Singapore Adventure

Thursday, July 07, 2005

by venitha

Now that we've jumped the big hurdles of setting up our life here in Singapore, we're enjoying a brief respite before the frenzied dash of moving into our apartment and getting our ocean shipment delivered. We don't have too much to do, and we're desperate to escape both our apartment and Singapore. It's definitely time for a weekend getaway. But where to go?

The options are so numerous and varied that attempts to sort it all out make a vacation even more urgent. After a day of flailing indecision, I opt for easy, nearby, and relaxing: the island of Batam.

Batam is in a different country, Indonesia, so we'll need visas and rupiah. Exchanging currency makes me feel extravagantly rich: a 50,000 rupiah bill is worth $10 Singaporean, roughly $6 US. They speak a different language, Indonesian, which, we are told, is to Malay as British English is to American English. While interesting, this information improves our communication abilities not at all. Note to self: purchase Malay language phrase book.

The best thing about Batam is that it's just a half-hour ferry ride away. Batam is so close, in fact, that we can make out Singapore's city skyline in the distance as we walk along the beach. In between lies a child's picture book open to a page of ocean-going vessels. Jim counts 19 boats at once, and we label them in large bold print: cruise ship, oil rig, sampan, cargo ship, sailboat. Later, we draw in a new one with ourselves aboard: sea kayak.

We have opted for the ease and relaxation of a beach resort, and in many ways, we could be anywhere. The similarities to our vacations in Jamaica are striking, from the depressing poverty outside the resort to the swim-up pool bar serving pina coladas within.

We go for long walks along the beach, spotting crabs and snails in the rocks. We float laguidly in the ocean, which is surprisingly calm. We paddle playfully in the pool, which is surprisingly deep. We lounge on our porch, reading, talking idly, slowly marking the tide's progress on a tree along the shore. We take lazy afternoon naps and, giggling, leave a wake-up call for 3pm.

We play Monopoly, the Singapore version, and are amused not only by the pieces, including a Merlion and a ship, but also by the fact that our new apartment abuts one of the properties. In spite of what we consider exorbitant rent, we will reside in the relative squalor of the light blue district, next door to the jail; we make a mental note to "take a walk on the Boardwalk" of Queen Astrid Park.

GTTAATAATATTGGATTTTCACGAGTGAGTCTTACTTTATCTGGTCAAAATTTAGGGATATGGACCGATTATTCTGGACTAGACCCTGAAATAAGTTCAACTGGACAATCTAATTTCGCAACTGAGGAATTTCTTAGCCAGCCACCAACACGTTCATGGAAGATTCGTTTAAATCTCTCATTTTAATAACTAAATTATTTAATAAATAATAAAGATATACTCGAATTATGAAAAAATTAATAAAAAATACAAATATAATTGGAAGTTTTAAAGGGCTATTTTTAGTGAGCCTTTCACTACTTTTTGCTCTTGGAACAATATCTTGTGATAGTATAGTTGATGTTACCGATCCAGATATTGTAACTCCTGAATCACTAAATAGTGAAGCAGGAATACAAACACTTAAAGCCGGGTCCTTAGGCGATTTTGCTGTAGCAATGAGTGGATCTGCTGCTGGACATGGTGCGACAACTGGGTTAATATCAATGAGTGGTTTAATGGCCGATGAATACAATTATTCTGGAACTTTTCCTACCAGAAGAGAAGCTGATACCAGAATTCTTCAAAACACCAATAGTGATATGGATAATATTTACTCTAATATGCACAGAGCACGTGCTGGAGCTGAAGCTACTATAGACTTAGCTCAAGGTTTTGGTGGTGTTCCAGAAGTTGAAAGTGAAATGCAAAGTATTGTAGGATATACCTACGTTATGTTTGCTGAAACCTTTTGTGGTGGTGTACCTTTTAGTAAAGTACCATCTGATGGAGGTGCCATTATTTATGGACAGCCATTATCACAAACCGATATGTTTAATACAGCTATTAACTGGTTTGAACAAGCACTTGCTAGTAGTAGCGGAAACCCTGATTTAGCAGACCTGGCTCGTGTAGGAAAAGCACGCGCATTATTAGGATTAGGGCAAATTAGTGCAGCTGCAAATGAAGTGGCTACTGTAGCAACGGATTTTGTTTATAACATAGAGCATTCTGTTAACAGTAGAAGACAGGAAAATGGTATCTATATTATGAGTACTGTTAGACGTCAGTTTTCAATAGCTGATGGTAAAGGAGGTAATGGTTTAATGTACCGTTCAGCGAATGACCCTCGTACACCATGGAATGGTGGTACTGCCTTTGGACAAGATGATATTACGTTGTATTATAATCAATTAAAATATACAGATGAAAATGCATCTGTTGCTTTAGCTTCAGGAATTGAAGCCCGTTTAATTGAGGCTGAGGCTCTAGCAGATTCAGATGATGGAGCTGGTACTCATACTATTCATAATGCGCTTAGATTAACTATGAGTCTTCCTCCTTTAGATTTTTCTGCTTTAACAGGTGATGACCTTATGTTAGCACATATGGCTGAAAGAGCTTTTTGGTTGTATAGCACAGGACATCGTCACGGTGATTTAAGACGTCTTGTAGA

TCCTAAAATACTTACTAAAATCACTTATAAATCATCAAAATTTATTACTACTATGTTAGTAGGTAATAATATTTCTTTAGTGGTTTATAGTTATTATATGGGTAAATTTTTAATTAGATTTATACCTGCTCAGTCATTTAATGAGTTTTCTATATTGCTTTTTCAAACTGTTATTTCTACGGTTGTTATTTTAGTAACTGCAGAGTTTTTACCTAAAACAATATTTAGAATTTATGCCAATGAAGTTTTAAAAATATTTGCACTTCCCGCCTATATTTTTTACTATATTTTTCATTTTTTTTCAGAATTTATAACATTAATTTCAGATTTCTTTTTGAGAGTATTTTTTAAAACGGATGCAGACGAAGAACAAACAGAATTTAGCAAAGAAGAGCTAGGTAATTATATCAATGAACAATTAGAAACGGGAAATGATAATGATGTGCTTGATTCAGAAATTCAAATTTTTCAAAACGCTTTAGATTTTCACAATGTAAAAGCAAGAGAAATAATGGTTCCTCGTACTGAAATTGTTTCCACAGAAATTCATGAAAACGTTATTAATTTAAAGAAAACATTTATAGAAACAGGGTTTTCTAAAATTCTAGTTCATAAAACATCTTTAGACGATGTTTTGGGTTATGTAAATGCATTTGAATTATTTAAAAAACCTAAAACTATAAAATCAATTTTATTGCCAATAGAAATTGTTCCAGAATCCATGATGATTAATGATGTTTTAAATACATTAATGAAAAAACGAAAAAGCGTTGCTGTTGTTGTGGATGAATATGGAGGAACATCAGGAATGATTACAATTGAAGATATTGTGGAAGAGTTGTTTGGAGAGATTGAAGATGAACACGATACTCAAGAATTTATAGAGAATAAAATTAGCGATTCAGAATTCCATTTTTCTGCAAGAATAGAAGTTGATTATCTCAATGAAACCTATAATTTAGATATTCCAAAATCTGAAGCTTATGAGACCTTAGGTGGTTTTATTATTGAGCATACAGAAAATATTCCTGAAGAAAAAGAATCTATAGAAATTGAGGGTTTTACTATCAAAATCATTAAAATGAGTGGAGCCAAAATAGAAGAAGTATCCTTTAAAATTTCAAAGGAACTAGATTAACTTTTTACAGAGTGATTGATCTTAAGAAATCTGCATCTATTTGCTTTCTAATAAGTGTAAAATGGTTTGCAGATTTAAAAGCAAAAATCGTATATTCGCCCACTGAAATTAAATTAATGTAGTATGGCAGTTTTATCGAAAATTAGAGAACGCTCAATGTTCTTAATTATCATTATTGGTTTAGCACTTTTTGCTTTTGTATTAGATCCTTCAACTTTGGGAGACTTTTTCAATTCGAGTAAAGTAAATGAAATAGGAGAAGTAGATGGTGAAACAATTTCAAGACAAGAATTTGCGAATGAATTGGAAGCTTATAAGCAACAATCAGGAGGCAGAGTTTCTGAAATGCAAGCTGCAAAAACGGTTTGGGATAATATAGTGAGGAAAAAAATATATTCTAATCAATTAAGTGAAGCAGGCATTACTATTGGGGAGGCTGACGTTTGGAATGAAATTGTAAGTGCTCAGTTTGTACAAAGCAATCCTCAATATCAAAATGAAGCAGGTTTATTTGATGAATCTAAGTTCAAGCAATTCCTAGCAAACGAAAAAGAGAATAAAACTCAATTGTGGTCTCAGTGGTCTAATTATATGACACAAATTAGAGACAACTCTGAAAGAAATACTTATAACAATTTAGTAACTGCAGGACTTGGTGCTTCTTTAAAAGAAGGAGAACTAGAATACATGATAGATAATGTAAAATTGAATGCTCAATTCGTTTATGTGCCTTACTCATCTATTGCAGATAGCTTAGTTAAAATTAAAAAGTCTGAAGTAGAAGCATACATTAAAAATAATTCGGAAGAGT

Unfortunately, though understandably, Batam has never heard Jamaica's reggae groove. Instead, the musical backdrop is decidedly Asian and has no beat; it sounds frantic to my Western ears. Thankfully, in spite of being predominantly Muslim, Batam has heard of rum, and it flows plentifully, though the drink prices are shockingly high. Or maybe it's the food prices that are shockingly low. A single pina colada costs more than my excellent evening meal of spicy red snapper, rice, and vegetables.

Security is unsurprisingly tight in Indonesia. At the gate to our resort, guards check underneath the shuttle bus with a wheeled convex mirror at the end of a long handle. It's bizarrely reminiscent of a child's toy bubble vacuum, minus the popping noise, for which I am glad when I think of what they're looking for. We decide to go out for dinner one night - we are on a quest for gong gong - and the taxi ride is disquieting. Men in uniforms arm checkpoints along our route, and our driver will wait for us while we eat.

At a restaurant on a pier jutting out into the water - this is called a kelong - we boldly order chili gong gong, about which we know this single fact: Batam is known for it. We are shortly served with an amazing mound of small conch shells drenched in chili sauce. Oh, God. Perhaps it would have been wise to do just a bit more research.

Our waitress shows us how to extract the gong gong from its shell with a toothpick. There is a small foot and then a body, the shape of the spiral within the shell. I am braver in theory than in application, and this qualifies as challenge food. We reluctantly agree that be both have to eat at least one. We are paying tens of thousands of rupiah for this, after all! Bottoms up!

It's really not so bad. Once I'm past the initial ick reaction, it's actually quite good, similar to squid. And the chili is incredible. Jim stops after his first gong gong with the luxury of an excuse: he's likely allergic. Lucky guy. While I set to work extracting enough gong gong to make a meal, Jim builds pyramids with my empty shells and fingerpaints with the chili sauce. Fortunately, this restaurant also serves deliciously fresh squid, a food Jim can eat without fear of violent repercussions. But where's the fun in a food you can eat with a fork? It's undoubtedly the gong gong, we decide, for which the many sinks along the pier are provided.

Sunday afternoon arrives right on schedule, and just as the long list of chores for the upcoming week starts to overwhelm my determination to relax, it is time to head home. In hardly more than two hours we go from lounging by the pool in Batam to raiding the discounted sushi at Meidi-ya. Supper in hand, I examine our reflection in the mirrored walls of the lift to our apartment. I am tired, but I am smiling, happy that Singapore is starting to feel like home.